Monday, May 21, 2012

The Potty Party

image from google

I have been getting emails from readers asking me how I potty trained Sadie. The truth is this, I didn't do it alone. I had a whole potty team! It started when we moved to get Sadie into "the good school district" with the highly sought after special needs preschool program. On the first day of school the teacher asked me to start bringing Sadie in pull-ups instead of diapers. She explained that they have a routine which included every student sitting on the potty three times a day. Sadie was 4 at the time, walking in her walker and had very little pragmatic language. She never once in her whole life made us aware of a soiled diaper, and so I was just used to changing it routinely. For Sadie to climb up onto a toilet would be a major feat and we still weren't sure if she could understand that body function. I was a little doubtful but I appreciated the initiative unlike her previous preschool program where I had to put how many times she needed to be changed in her IEP so that she wouldn't come home in a soiled diaper.

At the end of each day the students would receive a "treasure" (oriental trading trinket) if they at least sat on the potty all three times and counted to 10. At first it was hard for Sadie, she would protest but that "treasure" was a huge reinforcer. After about 3 months her teacher happily informed me that she had gone pee in the potty!!! It was perfect timing because Christmas break was around the corner and I knew I could schedule time to stay home for a week to potty train. I had a meeting with Sadie's ABA team and they suggested a 3 day potty party (not to be mistaken for a 3 day pinch party). Here is how our Potty Party went:

  • The Potty Party lasted from 6:30 am to 6:30 pm 3 days in a row.
  • Sadie had to sit on the potty pretty much that whole time
  • I had a "treasure box"filled with goodies for her to pick from ready for each time she would "go"
  • Many juice boxes and snacks were served to know
  • Between myself and the therapists we constantly had a fun activity going. (Art, shaving cream, beads, growing sponges, DVDs  ) everything under the sun to keep her entertained.
  • Sadie got a break every time she went. First a 5 min break and then we added 3 min every time.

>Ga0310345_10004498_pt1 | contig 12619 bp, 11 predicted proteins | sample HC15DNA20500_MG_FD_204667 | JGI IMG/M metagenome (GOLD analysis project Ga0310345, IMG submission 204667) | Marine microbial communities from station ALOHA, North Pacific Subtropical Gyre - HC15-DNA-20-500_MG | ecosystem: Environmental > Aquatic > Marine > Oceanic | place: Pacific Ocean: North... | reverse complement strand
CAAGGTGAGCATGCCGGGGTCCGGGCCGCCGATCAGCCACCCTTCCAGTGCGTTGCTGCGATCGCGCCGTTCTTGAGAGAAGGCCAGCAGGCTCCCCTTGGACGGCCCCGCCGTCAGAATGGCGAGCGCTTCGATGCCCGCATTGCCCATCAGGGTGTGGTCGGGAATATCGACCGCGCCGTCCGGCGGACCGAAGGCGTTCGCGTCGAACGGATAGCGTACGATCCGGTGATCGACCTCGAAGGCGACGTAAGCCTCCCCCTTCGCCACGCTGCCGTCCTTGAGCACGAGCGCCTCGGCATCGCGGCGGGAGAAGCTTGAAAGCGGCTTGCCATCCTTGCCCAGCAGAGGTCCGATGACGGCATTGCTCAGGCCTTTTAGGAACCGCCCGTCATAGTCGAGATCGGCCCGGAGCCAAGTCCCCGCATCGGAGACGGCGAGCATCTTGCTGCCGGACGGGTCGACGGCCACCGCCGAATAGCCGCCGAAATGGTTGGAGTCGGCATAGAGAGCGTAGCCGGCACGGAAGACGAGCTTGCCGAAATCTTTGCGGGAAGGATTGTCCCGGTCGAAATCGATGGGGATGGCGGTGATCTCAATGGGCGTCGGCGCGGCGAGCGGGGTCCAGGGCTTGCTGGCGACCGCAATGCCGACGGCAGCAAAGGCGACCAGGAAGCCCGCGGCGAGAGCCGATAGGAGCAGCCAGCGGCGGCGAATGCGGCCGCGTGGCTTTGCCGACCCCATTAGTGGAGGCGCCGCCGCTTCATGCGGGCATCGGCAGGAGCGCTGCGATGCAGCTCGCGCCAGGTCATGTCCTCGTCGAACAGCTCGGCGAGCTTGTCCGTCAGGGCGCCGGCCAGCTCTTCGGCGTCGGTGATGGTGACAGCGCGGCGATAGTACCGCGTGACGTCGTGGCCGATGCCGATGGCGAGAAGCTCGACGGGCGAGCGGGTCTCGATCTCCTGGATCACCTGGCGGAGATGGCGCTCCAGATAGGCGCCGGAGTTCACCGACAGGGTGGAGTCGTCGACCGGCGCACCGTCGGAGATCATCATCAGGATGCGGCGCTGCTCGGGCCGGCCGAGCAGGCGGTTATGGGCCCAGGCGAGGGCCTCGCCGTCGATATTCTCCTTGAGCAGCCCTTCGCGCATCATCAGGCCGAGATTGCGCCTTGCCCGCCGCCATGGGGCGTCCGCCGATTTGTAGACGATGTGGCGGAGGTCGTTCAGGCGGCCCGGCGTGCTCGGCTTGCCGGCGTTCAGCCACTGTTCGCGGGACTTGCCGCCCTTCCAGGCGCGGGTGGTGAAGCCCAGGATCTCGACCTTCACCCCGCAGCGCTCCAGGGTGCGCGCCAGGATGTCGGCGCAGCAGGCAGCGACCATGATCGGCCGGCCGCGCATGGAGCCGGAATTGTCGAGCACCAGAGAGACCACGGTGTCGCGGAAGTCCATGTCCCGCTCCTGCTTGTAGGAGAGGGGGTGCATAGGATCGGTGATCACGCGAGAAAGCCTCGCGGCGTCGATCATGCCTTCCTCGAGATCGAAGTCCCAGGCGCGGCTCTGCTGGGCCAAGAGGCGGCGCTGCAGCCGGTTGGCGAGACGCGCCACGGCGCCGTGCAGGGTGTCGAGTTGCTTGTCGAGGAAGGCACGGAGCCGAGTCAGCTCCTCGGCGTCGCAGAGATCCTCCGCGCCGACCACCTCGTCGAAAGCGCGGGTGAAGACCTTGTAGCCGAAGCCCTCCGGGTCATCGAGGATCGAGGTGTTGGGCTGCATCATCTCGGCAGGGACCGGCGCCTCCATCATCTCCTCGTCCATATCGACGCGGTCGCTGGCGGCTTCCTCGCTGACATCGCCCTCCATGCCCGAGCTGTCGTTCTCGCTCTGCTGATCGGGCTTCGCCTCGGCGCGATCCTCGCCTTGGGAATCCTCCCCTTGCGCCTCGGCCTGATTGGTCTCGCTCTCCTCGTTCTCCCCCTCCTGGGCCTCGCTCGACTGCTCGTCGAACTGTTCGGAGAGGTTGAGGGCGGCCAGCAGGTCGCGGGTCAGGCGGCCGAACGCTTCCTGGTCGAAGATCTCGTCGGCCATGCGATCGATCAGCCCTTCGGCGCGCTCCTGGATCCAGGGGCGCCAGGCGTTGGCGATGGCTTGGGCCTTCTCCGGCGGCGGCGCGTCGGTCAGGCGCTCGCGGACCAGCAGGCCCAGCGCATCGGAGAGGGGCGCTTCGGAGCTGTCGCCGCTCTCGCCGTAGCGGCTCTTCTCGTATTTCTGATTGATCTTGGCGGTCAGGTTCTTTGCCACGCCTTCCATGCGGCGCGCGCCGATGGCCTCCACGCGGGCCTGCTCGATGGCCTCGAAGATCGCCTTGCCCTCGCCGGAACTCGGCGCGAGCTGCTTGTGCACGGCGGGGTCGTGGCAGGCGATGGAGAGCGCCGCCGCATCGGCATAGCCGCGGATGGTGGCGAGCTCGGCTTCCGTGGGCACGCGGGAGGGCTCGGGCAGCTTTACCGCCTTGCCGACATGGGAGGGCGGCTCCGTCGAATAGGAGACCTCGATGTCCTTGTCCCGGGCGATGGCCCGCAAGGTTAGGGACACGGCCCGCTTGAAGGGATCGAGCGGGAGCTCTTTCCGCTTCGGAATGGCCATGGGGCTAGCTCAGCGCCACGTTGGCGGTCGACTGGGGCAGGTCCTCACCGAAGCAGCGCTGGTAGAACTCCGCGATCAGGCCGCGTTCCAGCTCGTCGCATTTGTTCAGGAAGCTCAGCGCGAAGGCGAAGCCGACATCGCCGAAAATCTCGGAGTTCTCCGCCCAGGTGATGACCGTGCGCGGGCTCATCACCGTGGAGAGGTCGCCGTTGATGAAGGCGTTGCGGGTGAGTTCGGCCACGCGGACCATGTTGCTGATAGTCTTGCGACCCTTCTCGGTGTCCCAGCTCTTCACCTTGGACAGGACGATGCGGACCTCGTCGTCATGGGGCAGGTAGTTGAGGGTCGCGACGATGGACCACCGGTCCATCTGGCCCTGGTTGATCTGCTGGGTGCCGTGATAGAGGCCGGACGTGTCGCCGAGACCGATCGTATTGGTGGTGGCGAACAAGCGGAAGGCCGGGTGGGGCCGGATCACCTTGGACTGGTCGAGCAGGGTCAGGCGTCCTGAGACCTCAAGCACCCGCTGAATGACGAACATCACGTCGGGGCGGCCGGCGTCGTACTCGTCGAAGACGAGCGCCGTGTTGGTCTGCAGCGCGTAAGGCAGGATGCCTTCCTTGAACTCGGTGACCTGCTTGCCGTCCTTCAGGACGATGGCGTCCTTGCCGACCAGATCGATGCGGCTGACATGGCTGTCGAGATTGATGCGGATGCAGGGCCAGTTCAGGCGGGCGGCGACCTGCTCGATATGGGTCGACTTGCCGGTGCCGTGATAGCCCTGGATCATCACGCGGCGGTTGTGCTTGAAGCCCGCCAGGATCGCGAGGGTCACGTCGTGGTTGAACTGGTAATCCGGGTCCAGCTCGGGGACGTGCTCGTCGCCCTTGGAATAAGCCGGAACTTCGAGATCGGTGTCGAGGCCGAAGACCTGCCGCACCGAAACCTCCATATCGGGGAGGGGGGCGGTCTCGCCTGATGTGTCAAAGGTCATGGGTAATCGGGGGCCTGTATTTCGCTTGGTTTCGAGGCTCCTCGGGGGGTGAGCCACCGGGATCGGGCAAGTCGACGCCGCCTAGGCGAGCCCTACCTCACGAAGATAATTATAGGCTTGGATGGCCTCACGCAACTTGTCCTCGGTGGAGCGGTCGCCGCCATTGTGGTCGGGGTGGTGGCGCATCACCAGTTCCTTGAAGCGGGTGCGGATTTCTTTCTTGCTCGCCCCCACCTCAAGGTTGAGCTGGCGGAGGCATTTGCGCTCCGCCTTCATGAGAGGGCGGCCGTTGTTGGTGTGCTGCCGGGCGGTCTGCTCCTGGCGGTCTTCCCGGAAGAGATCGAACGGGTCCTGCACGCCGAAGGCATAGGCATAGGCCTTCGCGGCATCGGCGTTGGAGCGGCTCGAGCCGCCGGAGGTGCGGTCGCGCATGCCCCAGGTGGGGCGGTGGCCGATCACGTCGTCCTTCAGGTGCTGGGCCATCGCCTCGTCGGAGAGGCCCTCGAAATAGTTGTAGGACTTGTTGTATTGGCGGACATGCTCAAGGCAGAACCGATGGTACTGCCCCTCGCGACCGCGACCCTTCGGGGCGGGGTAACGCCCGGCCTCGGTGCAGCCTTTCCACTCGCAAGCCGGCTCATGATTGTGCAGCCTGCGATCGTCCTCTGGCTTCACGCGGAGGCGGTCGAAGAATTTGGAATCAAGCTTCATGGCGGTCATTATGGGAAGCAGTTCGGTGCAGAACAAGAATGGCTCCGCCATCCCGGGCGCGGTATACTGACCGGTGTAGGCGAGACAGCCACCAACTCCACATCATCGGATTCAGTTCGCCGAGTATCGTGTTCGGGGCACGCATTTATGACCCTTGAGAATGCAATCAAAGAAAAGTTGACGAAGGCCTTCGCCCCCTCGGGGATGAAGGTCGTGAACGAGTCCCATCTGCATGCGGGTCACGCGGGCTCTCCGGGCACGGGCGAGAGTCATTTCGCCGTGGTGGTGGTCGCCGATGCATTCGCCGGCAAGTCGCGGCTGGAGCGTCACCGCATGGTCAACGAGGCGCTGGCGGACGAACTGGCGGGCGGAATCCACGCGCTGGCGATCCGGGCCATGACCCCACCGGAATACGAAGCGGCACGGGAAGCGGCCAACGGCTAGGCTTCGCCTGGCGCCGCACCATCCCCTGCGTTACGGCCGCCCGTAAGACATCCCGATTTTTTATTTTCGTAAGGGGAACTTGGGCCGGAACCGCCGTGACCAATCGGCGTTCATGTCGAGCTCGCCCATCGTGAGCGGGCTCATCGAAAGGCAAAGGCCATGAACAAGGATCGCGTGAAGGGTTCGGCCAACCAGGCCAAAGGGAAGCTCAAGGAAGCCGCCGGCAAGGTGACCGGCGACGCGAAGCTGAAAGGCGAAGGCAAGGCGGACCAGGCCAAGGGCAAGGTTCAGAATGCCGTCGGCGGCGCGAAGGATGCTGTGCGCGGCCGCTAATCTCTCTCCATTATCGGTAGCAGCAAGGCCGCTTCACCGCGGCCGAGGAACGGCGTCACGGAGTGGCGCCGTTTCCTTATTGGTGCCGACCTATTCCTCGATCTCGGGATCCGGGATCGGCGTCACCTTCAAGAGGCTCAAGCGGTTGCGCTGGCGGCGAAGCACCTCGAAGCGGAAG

Was it tortuous? Yes. But it worked and it was so worth it. The days following we had to put Sadie on the potty every 15 minutes. It didn't take long for her to tell us when she had to go. That was really exciting for us because we didn't know if she would be able to recognize that "feeling" as some people with CP just can't. Since then she has never had one accident save for when mommy got herself stuck in a giant maze we called Ikea. After this joyous event it was time to remodel the bathroom so that Sadie could get in there with her walker and practice those self help skills. However the memory of "The Potty Party" has made me severely exhausted and so I will have to show you our cute little handicap restroom tomorrow:)


  1. Lily is doing good at the potty thing but we could still improve. She does better at school than at home and I know it's because there's a set schedule, unless she indicates she needs to go on her own. We are less apt to do a schedule at home - before we know it, 2 hours have passed and no one has taken the Bird to the potty to try. It may be time for a potty party at my house!

  2. Your daughter has CP and feels the urge to go to the bathroom. My daughter is 6 and "just" has autism and hypotonia and clearly doesn't feel the urge. what's up with that? we're onto monometry on the anus and a rectal biopsy, etc etc--- at 6, she's NEVER pooped in the toilet. She does pee there, but only on a time schedule --- I or a teacher needs to tell her to go-- she clearly doesn't know the urge. Any phys therapy advice or anything regarding getting those muscles and nerve endings to recognize the urge?


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